Focus in on the delights of the kitchen and the table with ...
Oct
10

 

 

Sweet. SImple. Satisfying.

 

Chess pie comes to mind when I want to get a magnificent sweet onto the table with the least bit of fuss imaginable. Chess in its multiple versions and incarnations, and custard in its multiple versions and incarnations, are the twin grandmothers of the Southern pie kitchen, and if you find a favorite and make it a few times in a row, you will have it in your head and hands and be able to turn one out on a dime, or perhaps, in today’s financial world, a quarter. If this looks a lot like brown sugar pie to you from earlier in the month, that’s because it is a lot like brown sugar pie. It’s a lot like vinegar pie, and syrup pie, and molasses pie, and transparent pie — they are all cousins and they all get along just fine. This particular chess pie comes from a cookbook I treasure and study often: The Southern Cookbook by Marion Brown. First published in 1951 by the University of North Carolina Press, it is still in print (bless their brilliant hearts) and a must for you if you want to dig into the subject of food and cooking in the South. Find out more about this book here:          http://uncpress.unc.edu/browse/book_detail?title_id=1247.

I made two pies, since I wanted enough to share with some friends, and as is typical of my cooking, though I personally made both pies and followed the same recipe using the same oven, they don’t look alike. I don’t mean the crust detail — I did that on purpose, I mean the color and texture. I love that about cooking, and I hope you make and love this pie. First the photo of Chess Pie #2, and then the recipe:

 

Chess Pie 2: Same recipe, same baker (me!), bit of a different-looking pie

Mrs. Moore’s Chess Pie from

The Southern Cook Book

by Marion Brown (UNC Press)

Mrs. Brown credits this recipe to Mrs. S. I. Moore, of Burlington, NC, where Mrs. Brown lived and worked. She notes that it appeared in Soup to Nuts, a wildly popular communituy cookbook published by the Burlington Episcopal Church. I’ve adapted this recipe a little bit, to keep things clear.

1 unbaked 9-inch piecrust

1 cup brown sugar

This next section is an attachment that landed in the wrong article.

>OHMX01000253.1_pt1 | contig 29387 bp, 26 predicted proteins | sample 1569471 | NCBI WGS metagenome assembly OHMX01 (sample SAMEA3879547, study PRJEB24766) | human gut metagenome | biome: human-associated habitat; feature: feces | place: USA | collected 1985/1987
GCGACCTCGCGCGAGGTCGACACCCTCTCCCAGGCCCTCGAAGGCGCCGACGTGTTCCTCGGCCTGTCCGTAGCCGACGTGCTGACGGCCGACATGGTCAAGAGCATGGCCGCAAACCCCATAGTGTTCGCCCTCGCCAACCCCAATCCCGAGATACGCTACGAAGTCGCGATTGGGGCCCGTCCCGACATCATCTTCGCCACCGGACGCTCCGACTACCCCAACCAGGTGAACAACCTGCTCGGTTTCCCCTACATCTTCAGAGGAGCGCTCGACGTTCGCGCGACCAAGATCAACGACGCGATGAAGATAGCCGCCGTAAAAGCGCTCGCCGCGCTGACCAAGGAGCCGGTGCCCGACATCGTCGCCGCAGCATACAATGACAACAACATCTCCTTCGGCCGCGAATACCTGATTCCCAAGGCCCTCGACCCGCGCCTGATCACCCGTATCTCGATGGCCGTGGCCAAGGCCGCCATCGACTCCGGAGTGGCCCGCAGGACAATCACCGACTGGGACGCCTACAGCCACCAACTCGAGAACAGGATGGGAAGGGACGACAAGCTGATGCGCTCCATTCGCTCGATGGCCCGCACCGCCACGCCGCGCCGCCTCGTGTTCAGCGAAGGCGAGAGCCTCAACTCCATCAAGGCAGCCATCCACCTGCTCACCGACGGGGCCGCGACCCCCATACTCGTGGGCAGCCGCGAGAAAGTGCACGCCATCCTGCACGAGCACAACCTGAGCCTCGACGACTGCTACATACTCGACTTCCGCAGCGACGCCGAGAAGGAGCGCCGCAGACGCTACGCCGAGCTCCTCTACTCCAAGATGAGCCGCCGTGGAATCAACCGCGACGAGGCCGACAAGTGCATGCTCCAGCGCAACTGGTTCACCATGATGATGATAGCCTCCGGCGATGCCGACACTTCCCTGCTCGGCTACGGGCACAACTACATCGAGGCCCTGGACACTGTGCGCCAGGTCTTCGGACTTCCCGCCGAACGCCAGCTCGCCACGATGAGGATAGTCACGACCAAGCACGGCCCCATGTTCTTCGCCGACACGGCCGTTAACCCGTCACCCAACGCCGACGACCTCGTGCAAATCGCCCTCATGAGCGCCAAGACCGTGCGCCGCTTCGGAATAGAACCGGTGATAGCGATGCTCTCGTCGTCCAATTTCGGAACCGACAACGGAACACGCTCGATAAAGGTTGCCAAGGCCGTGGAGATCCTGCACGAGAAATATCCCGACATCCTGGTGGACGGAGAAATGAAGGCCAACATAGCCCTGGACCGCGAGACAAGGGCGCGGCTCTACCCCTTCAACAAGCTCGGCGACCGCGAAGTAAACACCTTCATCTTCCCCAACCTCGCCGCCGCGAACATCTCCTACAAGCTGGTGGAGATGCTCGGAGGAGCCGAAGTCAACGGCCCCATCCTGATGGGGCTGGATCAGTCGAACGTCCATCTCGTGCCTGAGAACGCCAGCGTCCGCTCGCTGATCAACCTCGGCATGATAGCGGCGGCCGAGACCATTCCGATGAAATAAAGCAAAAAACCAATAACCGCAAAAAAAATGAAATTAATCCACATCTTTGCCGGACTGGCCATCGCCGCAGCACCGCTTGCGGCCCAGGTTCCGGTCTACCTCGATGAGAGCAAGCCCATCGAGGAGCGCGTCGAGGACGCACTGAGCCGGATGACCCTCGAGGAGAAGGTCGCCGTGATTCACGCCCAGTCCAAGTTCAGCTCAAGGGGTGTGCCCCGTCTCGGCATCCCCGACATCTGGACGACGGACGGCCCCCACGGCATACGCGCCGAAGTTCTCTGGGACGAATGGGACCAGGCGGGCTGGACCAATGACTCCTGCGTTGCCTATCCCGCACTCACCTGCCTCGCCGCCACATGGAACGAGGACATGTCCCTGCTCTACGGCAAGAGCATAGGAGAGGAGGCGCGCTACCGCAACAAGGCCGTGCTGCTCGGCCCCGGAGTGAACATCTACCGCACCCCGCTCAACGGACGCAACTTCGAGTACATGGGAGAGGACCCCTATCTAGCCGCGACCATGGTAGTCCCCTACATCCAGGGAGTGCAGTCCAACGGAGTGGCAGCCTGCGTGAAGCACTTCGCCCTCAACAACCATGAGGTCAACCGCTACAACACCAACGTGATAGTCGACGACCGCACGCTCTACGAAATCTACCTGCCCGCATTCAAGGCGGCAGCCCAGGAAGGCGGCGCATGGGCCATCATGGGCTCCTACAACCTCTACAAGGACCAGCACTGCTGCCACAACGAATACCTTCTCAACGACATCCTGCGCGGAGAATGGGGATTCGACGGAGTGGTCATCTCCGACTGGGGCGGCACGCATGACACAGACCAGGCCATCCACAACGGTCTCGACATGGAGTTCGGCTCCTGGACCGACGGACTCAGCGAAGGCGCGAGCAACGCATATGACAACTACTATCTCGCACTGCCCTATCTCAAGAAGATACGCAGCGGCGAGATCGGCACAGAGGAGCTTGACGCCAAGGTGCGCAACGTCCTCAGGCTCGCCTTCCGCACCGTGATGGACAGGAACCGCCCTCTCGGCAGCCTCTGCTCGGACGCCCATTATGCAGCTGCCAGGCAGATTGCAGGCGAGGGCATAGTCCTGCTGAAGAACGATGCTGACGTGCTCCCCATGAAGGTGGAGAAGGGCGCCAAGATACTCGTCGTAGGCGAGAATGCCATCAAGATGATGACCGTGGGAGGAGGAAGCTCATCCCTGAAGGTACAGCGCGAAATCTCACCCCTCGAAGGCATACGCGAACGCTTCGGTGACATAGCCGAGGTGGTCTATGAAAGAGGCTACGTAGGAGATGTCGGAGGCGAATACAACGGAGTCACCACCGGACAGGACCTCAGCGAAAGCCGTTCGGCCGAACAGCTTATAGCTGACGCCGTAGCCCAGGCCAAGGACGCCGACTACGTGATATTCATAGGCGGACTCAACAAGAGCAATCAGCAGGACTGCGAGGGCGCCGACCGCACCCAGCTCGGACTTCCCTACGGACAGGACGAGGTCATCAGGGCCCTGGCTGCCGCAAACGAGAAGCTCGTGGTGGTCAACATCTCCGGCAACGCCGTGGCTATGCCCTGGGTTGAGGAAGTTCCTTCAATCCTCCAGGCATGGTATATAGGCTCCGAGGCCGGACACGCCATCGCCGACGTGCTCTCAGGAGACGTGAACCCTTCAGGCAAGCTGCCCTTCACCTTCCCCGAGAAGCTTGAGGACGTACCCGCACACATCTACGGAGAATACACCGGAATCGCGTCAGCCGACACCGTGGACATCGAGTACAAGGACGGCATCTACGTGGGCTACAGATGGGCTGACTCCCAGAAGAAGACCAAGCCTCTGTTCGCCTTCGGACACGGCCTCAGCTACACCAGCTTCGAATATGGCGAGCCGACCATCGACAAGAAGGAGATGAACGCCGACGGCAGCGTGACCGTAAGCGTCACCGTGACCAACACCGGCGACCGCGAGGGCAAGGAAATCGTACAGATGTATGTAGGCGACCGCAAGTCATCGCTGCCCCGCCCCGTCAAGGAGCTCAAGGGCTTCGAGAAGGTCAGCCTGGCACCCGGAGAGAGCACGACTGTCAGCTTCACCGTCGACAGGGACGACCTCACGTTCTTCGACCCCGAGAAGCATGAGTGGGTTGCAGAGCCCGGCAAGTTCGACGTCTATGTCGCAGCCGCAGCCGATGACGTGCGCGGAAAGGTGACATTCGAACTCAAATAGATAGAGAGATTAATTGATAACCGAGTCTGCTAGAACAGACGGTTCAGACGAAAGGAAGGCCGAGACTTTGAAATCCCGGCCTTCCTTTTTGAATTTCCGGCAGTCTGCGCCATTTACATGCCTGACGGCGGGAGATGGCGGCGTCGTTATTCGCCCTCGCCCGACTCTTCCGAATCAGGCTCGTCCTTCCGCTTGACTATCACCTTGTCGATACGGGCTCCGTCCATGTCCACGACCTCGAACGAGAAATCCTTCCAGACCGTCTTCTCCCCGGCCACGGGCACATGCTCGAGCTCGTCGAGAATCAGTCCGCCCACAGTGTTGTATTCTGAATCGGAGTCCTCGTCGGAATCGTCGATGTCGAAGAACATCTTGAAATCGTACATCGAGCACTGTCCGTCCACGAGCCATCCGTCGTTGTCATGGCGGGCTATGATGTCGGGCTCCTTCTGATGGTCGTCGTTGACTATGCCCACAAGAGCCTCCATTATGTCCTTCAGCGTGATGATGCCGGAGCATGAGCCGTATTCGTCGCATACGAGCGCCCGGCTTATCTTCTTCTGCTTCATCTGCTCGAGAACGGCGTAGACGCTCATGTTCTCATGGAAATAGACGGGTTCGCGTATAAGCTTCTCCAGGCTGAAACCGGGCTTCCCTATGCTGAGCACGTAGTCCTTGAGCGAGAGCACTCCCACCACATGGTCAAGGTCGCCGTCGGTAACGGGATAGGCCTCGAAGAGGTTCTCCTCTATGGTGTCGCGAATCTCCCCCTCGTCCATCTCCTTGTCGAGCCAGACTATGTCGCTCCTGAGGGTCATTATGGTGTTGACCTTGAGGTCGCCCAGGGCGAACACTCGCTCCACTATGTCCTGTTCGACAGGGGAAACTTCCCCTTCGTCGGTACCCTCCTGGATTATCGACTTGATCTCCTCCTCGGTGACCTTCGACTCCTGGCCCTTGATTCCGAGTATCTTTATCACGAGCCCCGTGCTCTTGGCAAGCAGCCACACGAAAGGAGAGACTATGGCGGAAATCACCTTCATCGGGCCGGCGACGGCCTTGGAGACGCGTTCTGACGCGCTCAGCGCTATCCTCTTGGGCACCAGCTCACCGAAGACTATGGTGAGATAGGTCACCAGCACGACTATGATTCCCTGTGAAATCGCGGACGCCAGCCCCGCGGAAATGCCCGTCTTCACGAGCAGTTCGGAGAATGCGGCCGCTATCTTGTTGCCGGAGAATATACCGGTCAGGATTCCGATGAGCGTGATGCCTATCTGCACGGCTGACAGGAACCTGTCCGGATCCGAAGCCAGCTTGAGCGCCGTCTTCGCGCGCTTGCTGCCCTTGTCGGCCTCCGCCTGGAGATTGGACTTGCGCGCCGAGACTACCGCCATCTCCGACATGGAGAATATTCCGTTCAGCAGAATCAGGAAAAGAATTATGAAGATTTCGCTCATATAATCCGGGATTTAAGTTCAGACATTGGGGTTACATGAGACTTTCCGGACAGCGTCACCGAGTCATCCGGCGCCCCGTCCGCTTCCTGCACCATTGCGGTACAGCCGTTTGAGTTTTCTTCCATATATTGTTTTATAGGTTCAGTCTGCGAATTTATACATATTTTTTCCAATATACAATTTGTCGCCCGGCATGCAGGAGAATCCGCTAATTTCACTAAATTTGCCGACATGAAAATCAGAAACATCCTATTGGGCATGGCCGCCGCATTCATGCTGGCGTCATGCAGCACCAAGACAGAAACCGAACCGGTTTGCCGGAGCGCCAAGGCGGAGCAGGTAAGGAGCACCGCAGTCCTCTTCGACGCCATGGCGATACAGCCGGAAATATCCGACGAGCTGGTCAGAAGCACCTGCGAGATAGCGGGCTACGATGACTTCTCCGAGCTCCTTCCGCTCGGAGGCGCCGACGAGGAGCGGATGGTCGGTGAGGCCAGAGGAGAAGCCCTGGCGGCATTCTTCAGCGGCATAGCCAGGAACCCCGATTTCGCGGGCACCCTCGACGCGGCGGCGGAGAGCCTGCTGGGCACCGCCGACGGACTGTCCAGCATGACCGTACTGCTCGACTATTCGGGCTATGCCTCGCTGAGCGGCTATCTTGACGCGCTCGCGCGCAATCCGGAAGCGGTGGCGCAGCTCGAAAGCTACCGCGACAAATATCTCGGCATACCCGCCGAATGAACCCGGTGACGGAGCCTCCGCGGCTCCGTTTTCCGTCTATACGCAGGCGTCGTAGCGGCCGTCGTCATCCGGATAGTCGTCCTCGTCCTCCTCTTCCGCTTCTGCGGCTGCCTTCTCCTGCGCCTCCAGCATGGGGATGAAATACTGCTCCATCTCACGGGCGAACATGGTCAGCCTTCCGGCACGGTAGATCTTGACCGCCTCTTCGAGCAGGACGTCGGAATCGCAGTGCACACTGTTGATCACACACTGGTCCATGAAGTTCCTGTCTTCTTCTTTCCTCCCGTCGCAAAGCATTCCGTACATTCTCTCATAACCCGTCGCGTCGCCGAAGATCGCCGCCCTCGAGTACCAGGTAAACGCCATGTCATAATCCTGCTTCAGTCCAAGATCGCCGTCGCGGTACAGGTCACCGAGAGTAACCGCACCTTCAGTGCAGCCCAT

1/2 cup white sugar

1 teaspoon flour

1 teaspoon vanilla (I used almond since I’m out of vanilla)

1/2 egg shell of milk (about 3 tablespoons)

1/2 cup melted butter (1 stick)

2 eggs, unbeaten

Mix together the white and brown sugar and flour. Break the 2 eggs in to the mixture, add milk and vanilla. Melt butter and pour in last. Bake in slow (325-degree) oven in the uncooked pastry shell (piecrust). If baked around 30 to 35 minutes, it is better than if cooked fast. When done it will look puffed and yellow; when cooled it falls into rich jelly-like consistency. (Mrs. Brown notes: This mixture makes delicious little tarts. Put tablespoon in each uncooked pastry shell, bake as above. Serve with whipped cream.)

 

 

About the Author
Nancie McDermott is a food writer and cooking teacher, and the author of ten cookbooks. Her passion is researching and celebrating traditional food in its cultural context, and her beloved subjects are two seemingly different places with much in common: the cuisines of Asia and of the American South. Nancie gained her Southern kitchen wisdom as a Piedmont North Carolina native,and her Asian culinary research commenced soon after college, when she was sent to northeastern Thailand as a Peace Corps volunteer.
  1. Sally Pasley Vargas Reply

    Nancie, I’m pretty sure this is the same pie we used to make in our restaurant in the seventies! The book has disappeared along the way–it was in paperback–dog-eared and stained–with maybe a yellow cover? Brings back memories and is giving me a raging sweet tooth at the moment, luckily too late at night to satisfy it!

    p.s. love your recipes and love your latest book!

    • Nancie McDermott Reply

      Sally, many thanks. Marion Brown’s cookbook has been reprinted several times over the half century + (!!!) since it first appeared in bookstores. I have several editions, old and the current one from UNC Press. — I look for the old versions used, both online and in secondhand stores. Do you love how the recipe says “a half an eggshell of milk?”

  2. Belinda Smith-Sullivan Reply

    Just when I think you can’t top yourself you do. Next to coconut cake, this was my mothers’ second favorite dessert!

    • Nancie McDermott Reply

      @Belinda, that means the world to me. We’ll make us a coconut cake one of these days, and stir up a chess pie while it bakes, okay? And I will want some piri piri chicken from your latest blogpost, Ms. Flying Foodie! Folks, check and you will get hungry fast.

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